The Penguin Has Landed

peddling_penguin-150x150Sound, sound the clarion, fill the fife! To all the sensual world proclaim, One crowded hour of glorious life, Is worth an age without a name.

With these words written 200 years ago by Sir Walter Scott and made even more famous by one of the penguin’s heroes, the Tasmanian-born Vietnam war photojournalist Neil Davis, Prevelly’s favourite son, Patrick Thompson arrived beachside in Taree.

A small crowd of people gathered at the Old Bar beach to witness Patrick pour a bottle of water he has carried from Prevelly beach into the Tasman Ocean.

There were some very special friends to meet him at the beach including his two great nieces, Olivia and Hannah Lewis, Taree school girls, who along with their class have been great supporters of Patrick’s fund raising journey. That’s them at right with Patrick and Percy. Many thanks to the Manning River Times for the picture.

Also there was his long-time mate and Prevelly neighbour ‘Barbecue’ Bob O’Connor who Patrick says devised the successful commonsense approach to long distance cycling: stop every hour for water and every other hour for a snack and water.

Asked how it felt to achieve such a long-held goal Patrick replied: “Quietly satisfying. I have set myself some unusual goals throughout my life and achieving them all is quietly satisfying.”

Patrick has been riding to raise funds for the Children’s Leukaemia & Cancer Research Foundation (Inc) and his efforts in the saddle have amassed more than $30,000, and the total is climbing.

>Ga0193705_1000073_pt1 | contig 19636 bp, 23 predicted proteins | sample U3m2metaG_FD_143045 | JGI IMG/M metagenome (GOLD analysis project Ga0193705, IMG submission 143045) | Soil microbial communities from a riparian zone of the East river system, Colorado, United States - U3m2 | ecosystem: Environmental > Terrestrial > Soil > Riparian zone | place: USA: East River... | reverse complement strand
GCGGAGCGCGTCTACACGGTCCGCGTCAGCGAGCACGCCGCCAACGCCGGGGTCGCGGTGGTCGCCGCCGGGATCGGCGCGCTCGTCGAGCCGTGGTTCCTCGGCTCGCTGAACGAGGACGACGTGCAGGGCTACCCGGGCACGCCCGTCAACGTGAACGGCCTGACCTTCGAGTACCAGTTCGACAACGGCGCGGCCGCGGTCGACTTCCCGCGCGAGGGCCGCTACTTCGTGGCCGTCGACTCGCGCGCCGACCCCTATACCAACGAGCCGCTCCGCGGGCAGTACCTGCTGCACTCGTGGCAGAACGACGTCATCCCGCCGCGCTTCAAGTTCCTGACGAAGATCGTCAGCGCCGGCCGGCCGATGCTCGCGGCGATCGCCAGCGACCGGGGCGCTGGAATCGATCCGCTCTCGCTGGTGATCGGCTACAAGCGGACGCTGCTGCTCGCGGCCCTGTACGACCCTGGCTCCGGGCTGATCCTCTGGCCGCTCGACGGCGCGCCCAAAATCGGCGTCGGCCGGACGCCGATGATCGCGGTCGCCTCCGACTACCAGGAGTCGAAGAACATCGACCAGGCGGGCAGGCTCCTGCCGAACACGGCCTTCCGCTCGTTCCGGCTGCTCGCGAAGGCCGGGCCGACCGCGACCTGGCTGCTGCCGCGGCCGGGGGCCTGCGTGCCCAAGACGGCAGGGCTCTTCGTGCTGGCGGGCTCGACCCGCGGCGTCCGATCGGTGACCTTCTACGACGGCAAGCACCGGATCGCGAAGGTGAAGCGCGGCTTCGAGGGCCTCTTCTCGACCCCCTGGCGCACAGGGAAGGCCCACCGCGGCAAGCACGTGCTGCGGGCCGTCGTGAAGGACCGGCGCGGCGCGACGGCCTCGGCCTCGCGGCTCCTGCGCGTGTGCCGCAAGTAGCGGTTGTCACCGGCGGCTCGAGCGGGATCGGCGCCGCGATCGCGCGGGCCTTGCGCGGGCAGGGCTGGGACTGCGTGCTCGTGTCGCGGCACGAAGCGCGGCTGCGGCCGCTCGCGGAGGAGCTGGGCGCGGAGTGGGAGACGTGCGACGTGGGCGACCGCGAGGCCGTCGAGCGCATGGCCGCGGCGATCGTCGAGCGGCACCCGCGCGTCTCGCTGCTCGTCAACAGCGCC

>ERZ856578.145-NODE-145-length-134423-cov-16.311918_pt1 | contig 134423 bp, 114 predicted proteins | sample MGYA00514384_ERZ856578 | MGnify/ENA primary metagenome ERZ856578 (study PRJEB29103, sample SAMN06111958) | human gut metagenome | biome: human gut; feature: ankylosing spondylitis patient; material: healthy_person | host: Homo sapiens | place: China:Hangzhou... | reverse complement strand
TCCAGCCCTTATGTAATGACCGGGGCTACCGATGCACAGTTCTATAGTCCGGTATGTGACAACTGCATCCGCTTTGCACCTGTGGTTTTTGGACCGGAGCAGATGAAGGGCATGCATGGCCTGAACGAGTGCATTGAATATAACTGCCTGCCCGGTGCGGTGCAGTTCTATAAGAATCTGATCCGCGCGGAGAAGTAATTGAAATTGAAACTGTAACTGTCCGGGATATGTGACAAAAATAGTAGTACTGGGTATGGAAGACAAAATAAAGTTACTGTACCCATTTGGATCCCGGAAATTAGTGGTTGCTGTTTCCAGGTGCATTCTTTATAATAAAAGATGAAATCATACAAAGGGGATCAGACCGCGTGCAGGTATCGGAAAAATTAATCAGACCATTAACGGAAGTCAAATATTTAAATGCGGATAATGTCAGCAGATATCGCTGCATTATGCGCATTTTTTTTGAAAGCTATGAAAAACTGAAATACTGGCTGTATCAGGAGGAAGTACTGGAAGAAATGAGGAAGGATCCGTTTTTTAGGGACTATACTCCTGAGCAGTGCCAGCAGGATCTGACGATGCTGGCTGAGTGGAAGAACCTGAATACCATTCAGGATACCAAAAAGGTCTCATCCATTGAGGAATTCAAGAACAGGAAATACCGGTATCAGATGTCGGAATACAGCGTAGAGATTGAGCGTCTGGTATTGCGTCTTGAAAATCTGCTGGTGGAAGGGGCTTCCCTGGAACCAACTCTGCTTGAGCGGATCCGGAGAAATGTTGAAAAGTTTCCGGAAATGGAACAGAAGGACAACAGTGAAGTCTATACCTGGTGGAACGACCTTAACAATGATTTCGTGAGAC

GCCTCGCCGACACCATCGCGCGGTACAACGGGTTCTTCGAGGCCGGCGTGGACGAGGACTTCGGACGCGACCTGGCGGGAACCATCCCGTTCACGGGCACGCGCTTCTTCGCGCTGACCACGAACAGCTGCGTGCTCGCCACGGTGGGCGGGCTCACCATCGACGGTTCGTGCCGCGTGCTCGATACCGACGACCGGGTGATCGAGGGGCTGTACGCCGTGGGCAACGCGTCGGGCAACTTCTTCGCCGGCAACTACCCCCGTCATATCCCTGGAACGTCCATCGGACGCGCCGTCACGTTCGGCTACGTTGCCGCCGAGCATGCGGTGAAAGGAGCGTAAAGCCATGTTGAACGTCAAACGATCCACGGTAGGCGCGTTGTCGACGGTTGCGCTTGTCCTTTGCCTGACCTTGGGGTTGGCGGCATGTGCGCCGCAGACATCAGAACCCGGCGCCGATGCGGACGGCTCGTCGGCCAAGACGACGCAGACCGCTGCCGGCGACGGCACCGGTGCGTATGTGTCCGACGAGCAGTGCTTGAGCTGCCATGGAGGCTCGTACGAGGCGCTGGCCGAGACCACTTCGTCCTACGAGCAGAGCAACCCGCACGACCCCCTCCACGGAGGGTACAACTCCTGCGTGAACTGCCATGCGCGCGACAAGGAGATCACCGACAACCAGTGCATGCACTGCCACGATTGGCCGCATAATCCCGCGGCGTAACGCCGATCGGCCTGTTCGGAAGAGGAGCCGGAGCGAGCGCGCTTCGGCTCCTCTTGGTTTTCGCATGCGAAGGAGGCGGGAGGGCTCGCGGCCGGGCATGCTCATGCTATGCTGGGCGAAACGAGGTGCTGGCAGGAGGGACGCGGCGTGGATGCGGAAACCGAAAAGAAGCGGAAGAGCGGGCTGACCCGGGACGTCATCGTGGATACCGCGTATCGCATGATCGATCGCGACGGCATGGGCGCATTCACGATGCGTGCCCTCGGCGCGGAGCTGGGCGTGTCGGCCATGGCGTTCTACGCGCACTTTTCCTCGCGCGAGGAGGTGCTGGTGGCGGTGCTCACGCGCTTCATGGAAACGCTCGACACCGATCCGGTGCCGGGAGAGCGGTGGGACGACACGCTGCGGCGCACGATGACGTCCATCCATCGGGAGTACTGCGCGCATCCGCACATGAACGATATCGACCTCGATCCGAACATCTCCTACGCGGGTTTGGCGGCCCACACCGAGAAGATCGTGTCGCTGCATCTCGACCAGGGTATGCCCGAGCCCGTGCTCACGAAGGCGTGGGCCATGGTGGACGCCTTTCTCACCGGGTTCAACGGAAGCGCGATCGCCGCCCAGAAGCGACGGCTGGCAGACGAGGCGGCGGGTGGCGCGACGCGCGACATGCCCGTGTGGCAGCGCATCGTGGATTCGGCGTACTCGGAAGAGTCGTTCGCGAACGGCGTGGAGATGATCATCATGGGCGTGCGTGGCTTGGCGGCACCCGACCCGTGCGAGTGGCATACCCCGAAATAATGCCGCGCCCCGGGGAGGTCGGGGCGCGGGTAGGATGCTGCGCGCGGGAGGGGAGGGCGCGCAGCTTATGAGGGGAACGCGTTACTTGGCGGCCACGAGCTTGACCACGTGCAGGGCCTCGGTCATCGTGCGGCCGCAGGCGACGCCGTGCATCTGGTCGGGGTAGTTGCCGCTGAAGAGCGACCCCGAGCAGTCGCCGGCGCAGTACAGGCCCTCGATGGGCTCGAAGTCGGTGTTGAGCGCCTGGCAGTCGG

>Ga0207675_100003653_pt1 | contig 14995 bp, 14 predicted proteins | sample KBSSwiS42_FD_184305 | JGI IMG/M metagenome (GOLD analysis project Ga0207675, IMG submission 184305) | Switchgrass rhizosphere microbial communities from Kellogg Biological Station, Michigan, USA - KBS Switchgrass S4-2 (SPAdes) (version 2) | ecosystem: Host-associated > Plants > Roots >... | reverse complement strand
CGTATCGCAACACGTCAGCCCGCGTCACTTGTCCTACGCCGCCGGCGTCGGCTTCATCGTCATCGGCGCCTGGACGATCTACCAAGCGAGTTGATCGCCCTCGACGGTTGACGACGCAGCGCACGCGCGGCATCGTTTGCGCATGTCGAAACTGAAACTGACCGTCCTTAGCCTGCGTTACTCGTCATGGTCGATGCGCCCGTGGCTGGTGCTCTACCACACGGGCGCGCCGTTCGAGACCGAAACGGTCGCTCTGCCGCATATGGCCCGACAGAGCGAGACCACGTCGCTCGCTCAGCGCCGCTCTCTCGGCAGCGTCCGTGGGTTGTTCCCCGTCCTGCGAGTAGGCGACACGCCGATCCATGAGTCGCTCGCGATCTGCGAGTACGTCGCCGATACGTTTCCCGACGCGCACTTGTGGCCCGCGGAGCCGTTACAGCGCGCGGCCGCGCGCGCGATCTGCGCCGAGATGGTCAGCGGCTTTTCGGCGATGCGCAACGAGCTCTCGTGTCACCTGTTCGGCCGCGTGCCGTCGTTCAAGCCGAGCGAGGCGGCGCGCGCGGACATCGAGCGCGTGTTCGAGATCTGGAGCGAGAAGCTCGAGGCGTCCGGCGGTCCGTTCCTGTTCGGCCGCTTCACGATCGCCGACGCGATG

As he cycled to the beach this morning he was stopped by members of the Old Bar community club and presented with a cheque for more than $1000, one of the biggest such fundraising efforts of the trip.

Then a bowls championship was interrupted as players stopped to welcome Patrick and stuffed about $200 in his donations tin.

The appeal remains open until November 13, the day before Patrick boards a plane home from Newcastle. Details below on how to donate.

Patrick says he has one regret: that two big mountains beat him in the second last day of his trip. Two monsters in the Buckett Range had Patrick off his bike and walking, the first time in the 80-day trip.

But, he also said that the mountains had taught him the lesson that on the journey you should remember to take time out to admire the view.

He said he was considering going back and having another crack at them before he flew home.

This afternoon Olivia and Hannah will shave off the big red beard that Patrick has grown in the past 80 days to protect his fair Irish skin from the sun.

On Friday he will deliver a goodwill letter from the Augusta-Margaret River shire president to the Taree Mayor, Eddie Loftus, and at 2pm he will attend his old primary school, St Josephs, where he will talk to the students about his trip. It’s Hannah and Olivia’s school and they have been keenly following Patrick.

At 6pm on Friday evening he will meet up with a host of old school friends from the Year of 72. The venue for the reunion has been changed from a local hotel to The Waterfront.

‘Patrick’s epic ride across Australia was a wonderful gesture in support of people in need. It was a great example, I think, of how so many Australians are prepared to dedicate themselves to the service of others.
Pedalling Penguin Patron Michael Chaney


Patrick visited the Andrea and Wendy on the 15/11/06 to officially announce that approx $30,000 has been raised from the appeal.

The Children’s Leukaemia & Cancer Research Foundation would like to congratulate Patrick on his mammoth journey and thank him sincerely for his support of the Foundation’s work.